Final Fantasy XIV Fanfest is getting the cosplay gears rumbling in my head. One of the cool things about events like this is they attract really passionate people and really cool costumes. But the best thing? Events like this often inspire people to build their first costumes ever, and the passion and commitment put into it is mind boggling.
I’ve had a couple of folks on twitter approach me asking for some beginner tips, and while my go to advice is “don’t do what I do and you’ll be fine, no, really”, I thought about it and compiled a short list of beginners tips for anyone thinking about tackling their very first cosplay projects!
Pick a project you’re passionate about
You’re going to be spending tens, sometimes hundreds of hours on this project, so it better be something you really like. Different design aspects are appealing to different people: maybe you really love the design of a certain armor set, or this one character is your favorite, but whatever it is make sure you love it.
It’s the only thing that’ll get you through late nights of blood, sweat, tears and questioning your life choice of getting into this hobby in the first place.
…But make sure that it’s reasonable!
There’s this thing in cosplay we like to call “the holy trinity”: finish in a timely fashion, quality, and didn’t break the bank (money). Whenever you pick a cosplay, you can pick two of those. Take armor for example. You can finish a set of quality worbla armor relatively quickly, but it’ll cost quite a bit. On the other hand, you can build the same set out of craft foam for much cheaper, but achieving the look and durability you want will take quite a bit of extra work. It’s important to strike the right balance that fits for you/your schedule/your budget. MMO costumes tend to be pretty detailed and complicated, so be sure to keep that in mind when picking your project!
Speaking of reasonable, also make sure you set reasonable expectations for yourself. If you’re not up to living and breathing a project for months or you have a very tight deadline, maybe don’t go for a huge armor project/giant ball gown for your first costume. It’s okay to start small and work your way up, and it’s okay to take your time. If you do decide to start big, that’s fine too! Just make sure to give yourself plenty of time in case any mistakes happen while learning new techniques.
Research is your friend
BACK IN MYYYYY DAY….
*Ahem* Okay but no really. When I started cosplaying some ten or so years ago, not many resources existed except for the occasional craft foam tutorial here and there and scouring the cosplay.com forums for useful posts.
These days you can find information, tutorials and videos on almost any technique you can think of. You can even find full tutorials on specific characters. For Final Fantasy XIV costumes specifically, you may want to take a look at the World of Warcraft costuming community for tutorials and tips; they’re experts in constructing complicated, detail oriented costumes from grainy MMO quality texture screenshots.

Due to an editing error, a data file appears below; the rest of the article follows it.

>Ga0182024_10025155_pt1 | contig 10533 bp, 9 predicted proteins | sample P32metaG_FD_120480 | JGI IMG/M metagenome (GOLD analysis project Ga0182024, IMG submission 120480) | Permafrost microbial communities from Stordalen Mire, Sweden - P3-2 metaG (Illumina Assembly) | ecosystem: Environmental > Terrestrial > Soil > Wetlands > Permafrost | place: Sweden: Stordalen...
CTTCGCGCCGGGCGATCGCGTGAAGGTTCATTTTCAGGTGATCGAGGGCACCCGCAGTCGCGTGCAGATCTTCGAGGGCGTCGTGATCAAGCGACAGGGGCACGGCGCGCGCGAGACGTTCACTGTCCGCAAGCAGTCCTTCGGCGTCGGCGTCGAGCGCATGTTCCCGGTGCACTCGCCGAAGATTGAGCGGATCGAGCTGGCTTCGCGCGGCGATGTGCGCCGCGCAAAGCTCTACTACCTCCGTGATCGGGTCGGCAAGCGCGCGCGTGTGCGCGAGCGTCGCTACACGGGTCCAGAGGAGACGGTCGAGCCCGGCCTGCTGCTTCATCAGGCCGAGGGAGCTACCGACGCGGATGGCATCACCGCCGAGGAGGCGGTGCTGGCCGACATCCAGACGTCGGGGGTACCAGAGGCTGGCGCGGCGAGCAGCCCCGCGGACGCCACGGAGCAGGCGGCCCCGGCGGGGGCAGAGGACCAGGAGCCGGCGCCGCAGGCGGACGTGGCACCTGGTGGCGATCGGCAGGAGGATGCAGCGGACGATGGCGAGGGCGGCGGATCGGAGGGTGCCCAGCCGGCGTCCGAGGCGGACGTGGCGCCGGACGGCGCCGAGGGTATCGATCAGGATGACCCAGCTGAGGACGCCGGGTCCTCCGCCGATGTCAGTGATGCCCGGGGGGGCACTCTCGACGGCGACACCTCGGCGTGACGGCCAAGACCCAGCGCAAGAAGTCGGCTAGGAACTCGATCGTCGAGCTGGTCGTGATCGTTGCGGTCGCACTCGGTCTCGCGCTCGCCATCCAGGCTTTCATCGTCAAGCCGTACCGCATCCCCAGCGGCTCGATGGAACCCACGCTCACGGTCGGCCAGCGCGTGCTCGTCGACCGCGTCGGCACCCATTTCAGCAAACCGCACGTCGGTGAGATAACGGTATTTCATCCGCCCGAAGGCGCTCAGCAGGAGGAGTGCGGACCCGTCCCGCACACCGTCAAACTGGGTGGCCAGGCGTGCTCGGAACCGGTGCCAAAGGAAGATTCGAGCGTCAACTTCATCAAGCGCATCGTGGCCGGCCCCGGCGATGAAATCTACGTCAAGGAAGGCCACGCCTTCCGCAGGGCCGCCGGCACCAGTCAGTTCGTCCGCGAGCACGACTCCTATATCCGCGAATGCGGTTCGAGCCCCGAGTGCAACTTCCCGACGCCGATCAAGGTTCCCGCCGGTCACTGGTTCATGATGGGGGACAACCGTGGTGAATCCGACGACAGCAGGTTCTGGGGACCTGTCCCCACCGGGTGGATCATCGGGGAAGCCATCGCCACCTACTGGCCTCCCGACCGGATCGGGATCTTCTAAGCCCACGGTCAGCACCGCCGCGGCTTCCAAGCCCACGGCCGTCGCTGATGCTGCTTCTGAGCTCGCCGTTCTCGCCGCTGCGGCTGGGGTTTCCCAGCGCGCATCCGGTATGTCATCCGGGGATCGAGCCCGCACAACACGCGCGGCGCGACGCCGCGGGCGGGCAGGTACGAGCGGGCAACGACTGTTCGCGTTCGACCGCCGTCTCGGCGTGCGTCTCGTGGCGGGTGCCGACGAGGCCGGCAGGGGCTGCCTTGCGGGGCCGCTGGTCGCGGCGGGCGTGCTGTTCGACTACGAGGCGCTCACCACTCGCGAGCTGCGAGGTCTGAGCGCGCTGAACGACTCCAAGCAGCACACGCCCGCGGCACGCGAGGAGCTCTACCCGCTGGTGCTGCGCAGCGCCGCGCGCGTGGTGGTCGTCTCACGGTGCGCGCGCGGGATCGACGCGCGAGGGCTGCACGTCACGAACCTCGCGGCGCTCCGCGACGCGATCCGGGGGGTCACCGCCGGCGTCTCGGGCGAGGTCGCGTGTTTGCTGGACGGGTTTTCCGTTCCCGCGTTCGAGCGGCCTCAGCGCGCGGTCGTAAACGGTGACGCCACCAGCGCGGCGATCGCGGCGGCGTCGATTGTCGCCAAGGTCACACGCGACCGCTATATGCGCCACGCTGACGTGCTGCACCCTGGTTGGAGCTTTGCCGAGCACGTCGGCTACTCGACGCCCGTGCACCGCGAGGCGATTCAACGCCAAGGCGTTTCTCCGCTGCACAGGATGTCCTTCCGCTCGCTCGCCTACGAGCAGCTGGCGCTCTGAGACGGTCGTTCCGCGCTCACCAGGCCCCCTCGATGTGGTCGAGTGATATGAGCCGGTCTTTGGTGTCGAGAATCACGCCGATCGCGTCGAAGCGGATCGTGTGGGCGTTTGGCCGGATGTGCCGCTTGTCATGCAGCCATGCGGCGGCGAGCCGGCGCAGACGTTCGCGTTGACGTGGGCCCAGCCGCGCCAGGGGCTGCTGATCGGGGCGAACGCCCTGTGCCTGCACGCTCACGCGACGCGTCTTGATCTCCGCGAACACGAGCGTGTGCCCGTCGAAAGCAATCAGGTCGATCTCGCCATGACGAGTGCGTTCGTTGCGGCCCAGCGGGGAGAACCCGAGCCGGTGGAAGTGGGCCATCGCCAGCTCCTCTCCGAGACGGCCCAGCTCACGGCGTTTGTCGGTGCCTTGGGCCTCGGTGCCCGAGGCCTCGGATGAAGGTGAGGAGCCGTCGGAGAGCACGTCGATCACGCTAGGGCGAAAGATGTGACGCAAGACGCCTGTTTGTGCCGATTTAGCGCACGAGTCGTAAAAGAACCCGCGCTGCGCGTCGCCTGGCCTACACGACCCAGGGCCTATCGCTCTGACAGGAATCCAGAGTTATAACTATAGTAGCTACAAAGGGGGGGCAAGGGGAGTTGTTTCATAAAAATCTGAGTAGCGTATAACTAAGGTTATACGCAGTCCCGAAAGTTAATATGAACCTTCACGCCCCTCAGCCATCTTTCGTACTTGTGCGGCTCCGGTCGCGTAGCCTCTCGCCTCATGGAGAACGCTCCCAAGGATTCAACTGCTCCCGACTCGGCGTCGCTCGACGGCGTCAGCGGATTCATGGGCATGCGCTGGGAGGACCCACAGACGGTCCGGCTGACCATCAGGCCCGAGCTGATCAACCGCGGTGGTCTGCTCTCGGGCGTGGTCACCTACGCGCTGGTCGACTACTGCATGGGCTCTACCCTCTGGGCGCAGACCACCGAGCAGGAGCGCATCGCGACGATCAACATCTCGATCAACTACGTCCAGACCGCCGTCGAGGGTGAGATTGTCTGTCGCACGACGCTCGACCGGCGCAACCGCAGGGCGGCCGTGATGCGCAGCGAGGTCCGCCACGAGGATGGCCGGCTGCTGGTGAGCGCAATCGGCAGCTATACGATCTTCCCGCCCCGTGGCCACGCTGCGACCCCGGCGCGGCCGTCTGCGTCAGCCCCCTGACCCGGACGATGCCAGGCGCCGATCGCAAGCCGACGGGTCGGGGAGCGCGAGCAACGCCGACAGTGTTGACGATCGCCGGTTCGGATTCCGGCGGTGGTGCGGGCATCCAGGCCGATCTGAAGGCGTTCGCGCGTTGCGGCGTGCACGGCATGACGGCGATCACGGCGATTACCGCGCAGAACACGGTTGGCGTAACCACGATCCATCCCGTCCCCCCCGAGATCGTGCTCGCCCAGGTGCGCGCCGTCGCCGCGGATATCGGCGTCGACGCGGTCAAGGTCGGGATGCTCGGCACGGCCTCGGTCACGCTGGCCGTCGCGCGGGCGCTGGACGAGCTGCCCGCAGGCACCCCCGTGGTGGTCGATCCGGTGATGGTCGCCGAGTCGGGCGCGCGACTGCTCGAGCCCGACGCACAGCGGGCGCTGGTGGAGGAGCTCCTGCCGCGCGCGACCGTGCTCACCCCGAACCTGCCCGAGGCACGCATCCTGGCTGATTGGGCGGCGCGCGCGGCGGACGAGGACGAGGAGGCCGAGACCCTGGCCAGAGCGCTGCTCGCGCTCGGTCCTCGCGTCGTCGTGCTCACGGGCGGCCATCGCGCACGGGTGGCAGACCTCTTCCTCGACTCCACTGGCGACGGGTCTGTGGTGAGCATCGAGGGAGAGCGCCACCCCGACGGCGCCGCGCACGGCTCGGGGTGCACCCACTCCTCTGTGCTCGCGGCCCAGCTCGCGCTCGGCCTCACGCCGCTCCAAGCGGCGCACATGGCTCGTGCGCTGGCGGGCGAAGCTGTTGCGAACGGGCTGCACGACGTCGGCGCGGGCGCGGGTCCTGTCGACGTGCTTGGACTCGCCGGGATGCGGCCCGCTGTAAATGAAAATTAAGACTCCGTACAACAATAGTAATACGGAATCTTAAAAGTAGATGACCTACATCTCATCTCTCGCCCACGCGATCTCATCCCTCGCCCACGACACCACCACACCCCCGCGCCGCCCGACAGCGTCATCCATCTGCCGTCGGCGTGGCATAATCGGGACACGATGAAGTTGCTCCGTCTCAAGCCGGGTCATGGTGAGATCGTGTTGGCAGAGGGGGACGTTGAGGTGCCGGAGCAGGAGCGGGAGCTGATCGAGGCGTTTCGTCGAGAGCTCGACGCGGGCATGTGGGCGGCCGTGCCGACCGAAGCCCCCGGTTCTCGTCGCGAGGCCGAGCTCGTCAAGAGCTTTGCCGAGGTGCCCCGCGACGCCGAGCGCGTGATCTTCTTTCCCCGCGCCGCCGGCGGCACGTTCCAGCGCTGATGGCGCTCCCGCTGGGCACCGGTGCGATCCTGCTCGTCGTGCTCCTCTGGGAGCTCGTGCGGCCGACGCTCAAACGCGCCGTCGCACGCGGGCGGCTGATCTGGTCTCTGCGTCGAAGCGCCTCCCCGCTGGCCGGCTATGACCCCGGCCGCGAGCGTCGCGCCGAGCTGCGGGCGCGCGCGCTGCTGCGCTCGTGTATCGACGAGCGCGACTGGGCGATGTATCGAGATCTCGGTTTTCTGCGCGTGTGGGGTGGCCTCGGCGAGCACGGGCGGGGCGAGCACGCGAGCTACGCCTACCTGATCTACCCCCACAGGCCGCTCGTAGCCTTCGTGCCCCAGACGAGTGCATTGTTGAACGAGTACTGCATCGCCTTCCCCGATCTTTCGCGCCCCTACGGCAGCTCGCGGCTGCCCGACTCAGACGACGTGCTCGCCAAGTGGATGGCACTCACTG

Pattern pattern pattern (aka, test everything)
It’s time consuming, but I always take the time to pattern/test out any major pieces of my costumes out of cheap fabric or material before moving on to the final version with the good stuff. Not only does this allow you to gauge the size & fit on the piece you’re making, it saves you from the cosplay nightmare of finishing an entire piece of a costume, only to realize it doesn’t fit you quite right and you have to start all over again from scratch.
If you’re working on a sewn costume like a jacket or dress, you can pick up some cheap fabric (as close as possible in weight to your final fabric) and sew a mock up of your garment for test fitting. If you’re working on armor, newspaper & craftfoam are perfect for cheap, quick mockups.
Don’t be afraid to try again
I can’t think of a single costume I’ve made that hasn’t required touch ups or improvements after the first time I’ve worn them, and that’s ok. You’re not going to get everything perfect on the first go, so don’t stress too much if there’s something that doesn’t go quite right and you decide to remake it. Every costume piece is a learning process.
But most importantly… have fun!
Cosplay is a crazy, often stressful hobby. But at the end of the day, it should be fun. If working on your cosplay stops being fun for whatever reason, don’t be afraid to put it down and take a break: go outside, play some video games, clear your mind. You costume will still be there when you get back.
And on the days you can’t find motivation, no matter what? Just remember how much darn fun you’re going to have at the con, in this costume, meeting fellow fans and getting a chance to show off all your hard work.
~ Eva ☕